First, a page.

• Gastrointestinal Endoscopy 05/2013; 77(5):AB526. DOI:10.1016/j.gie.2013.03.881 · 4.90 Impact Factor
  • Gastrointestinal Endoscopy 05/2013; 77(5):AB195-AB196. DOI:10.1016/j.gie.2013.03.461 · 4.90 Impact Factor
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    ABSTRACT: Natural orifice translumenal endoscopic surgery is an emerging procedure. High fidelity virtual reality-based simulators allow development of new surgical procedures and tools and train medical personnel without risk to human patients. As part of a project funded by the National Institutes of Health, we are developing a Virtual Transluminal Endoscopic Surgery Trainer (VTEST<sup>TM</sup>) for this purpose. In this work, objective performance measures derived from motion tracking sensors attached to an endoscope was tested for the transgastric NOTES appendectomy procedure performed with ex-vivo pig organs using the EASIE-R<sup>TM</sup> trainer box. Results from our study shows that both completion time and economy of motion parameters were able to differentiate between expert and novice NOTES surgeons with p value of 0.039 and 0.02 respectively. Jerk computed on sensor 2 data also showed significant results (p = 0.02). We plan to incorporate these objective performance measures in VTEST<sup>TM</sup>.
    Studies in health technology and informatics 01/2013; 184:78-84.
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    ABSTRACT: INTRODUCTION AND STUDY AIM: Natural orifice translumenal endoscopic surgery (NOTES) is an emerging surgical technique that requires a cautious adoption approach to ensure patient safety. High-fidelity virtual-reality-based simulators allow development of new surgical procedures and tools and train medical personnel without risk to human patients. As part of a project funded by the National Institutes of Health, we are developing the virtual transluminal endoscopic surgery trainer (VTEST™) for this purpose. The objective of this study is to conduct a structured needs analysis to identify the design parameters for such a virtual-reality-based simulator for NOTES. METHODS: A 30-point questionnaire was distributed at the 2011 National Orifice Surgery Consortium for Assessment and Research meeting to obtain responses from experts. Ordinal logistic regression and the Wilcoxon rank-sum test were used for analysis. RESULTS: A total of 22 NOTES experts participated in the study. Cholecystectomy (CE, 68 %) followed by appendectomy (AE, 63 %) (CE vs AE, p = 0.0521) was selected as the first choice for simulation. Flexible (FL, 47 %) and hybrid (HY, 47 %) approaches were equally favorable compared with rigid (RI, 6 %) with p < 0.001 for both FL versus RI and HY versus RI. The transvaginal approach was preferred 3 to 1 to the transgastric. Most participants preferred two-channel (2C) scopes (65 %) compared with single (1C) or three (3C) or more channels with p < 0.001 for both 2C versus 1C and 2C versus 3C. The importance of force feedback and the utility of a virtual NOTES simulator in training and testing new tools for NOTES were rated very high by the participants. CONCLUSION: Our study reinforces the importance of developing a virtual NOTES simulator and clearly presents expert preferences. The results of this analysis will direct our initial development of the VTEST™ platform.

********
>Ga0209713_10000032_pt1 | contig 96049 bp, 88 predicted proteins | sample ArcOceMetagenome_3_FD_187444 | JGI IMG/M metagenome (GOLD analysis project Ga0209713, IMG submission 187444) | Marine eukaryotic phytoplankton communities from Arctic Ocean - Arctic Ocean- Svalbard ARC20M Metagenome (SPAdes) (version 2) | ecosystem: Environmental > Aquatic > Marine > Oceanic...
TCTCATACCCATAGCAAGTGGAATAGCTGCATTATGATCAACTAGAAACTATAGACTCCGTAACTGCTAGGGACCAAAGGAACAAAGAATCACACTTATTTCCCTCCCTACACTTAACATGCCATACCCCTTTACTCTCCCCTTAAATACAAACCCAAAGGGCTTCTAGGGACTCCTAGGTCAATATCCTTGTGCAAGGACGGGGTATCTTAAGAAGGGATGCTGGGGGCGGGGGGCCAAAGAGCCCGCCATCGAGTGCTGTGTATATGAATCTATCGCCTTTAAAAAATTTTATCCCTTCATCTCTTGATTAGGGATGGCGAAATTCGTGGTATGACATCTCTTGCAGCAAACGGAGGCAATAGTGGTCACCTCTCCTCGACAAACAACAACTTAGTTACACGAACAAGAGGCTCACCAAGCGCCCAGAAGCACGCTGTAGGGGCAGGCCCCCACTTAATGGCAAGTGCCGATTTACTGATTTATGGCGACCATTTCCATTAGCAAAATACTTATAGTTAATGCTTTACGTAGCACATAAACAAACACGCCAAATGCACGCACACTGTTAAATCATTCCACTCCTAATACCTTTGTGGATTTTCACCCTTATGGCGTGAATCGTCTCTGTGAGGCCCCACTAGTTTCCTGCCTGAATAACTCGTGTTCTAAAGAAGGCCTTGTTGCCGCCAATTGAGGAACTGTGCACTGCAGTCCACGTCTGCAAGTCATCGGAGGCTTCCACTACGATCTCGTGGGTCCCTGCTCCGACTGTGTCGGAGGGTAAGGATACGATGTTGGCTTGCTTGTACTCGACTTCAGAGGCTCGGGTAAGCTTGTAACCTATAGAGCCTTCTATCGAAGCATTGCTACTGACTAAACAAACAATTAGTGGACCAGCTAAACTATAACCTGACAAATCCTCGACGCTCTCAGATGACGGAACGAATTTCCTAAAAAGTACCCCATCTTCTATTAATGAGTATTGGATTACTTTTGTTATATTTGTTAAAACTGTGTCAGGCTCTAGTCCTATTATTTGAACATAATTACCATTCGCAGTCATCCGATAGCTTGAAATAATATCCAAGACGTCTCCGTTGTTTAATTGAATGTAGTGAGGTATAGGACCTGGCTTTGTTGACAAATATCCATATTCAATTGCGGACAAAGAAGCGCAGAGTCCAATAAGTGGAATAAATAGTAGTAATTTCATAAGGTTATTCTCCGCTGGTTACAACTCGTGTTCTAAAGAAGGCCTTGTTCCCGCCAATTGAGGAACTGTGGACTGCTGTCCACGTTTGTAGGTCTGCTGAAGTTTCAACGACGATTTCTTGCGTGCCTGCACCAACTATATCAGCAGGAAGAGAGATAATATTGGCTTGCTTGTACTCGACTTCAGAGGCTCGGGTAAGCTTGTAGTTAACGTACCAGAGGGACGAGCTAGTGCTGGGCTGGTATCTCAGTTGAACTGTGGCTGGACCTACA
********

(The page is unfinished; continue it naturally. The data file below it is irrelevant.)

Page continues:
Surgical Endoscopy 12/2012; 27(5). DOI:10.1007/s00464-012-2637-1 · 3.31 Impact Factor
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    ABSTRACT: INTRODUCTION: Endoscopic submucosal dissection (ESD) has become a standard therapy for early gastric neoplasia, particularly in Asian countries. From a safety and efficacy standpoint, simulation training may empower the endoscopist to be able to learn the basic tenets of ESD in a safe, controlled and supervised setting before attempting first in humans. METHODS AND PROCEDURES : This study was designed as a prospective ex vivo study. Ex vivo porcine organs were utilized in the EASIE-R endoscopic simulator. A total of 150 artificial lesions, each 2 × 2 cm in size, were created in fresh ex vivo porcine stomachs at six different anatomical sites (fundus anterior and posterior, body anterior and posterior, antrum anterior and posterior). Three examiners (2 beginners, 1 expert) participated in this study. All parameters (procedure time, specimen size, en-bloc resection status, perforation) were recorded by an independent observer for each procedure. RESULTS: All 150 lesions were successfully resected using the ESD technique by the three endoscopists. After 30 ESD cases, the two novices performed ESD with a 100 % en-bloc resection rate and without perforation. For the procedures performed by the novices, the total procedure time and perforation rate in the last 30 cases were significantly lower than during the first 30 cases (p < 0.05). CONCLUSIONS: Our study suggests that performing 30 ESD resections in an ex vivo simulator leads to a significant improvement in safety and efficiency of performing the ESD technique.
    Surgical Endoscopy 07/2012; 27(1). DOI:10.1007/s00464-012-2402-5 · 3.31 Impact Factor
  • Gastrointestinal Endoscopy 04/2012; 75(4):AB106. DOI:10.1016/j.gie.2012.03.185 · 4.90 Impact Factor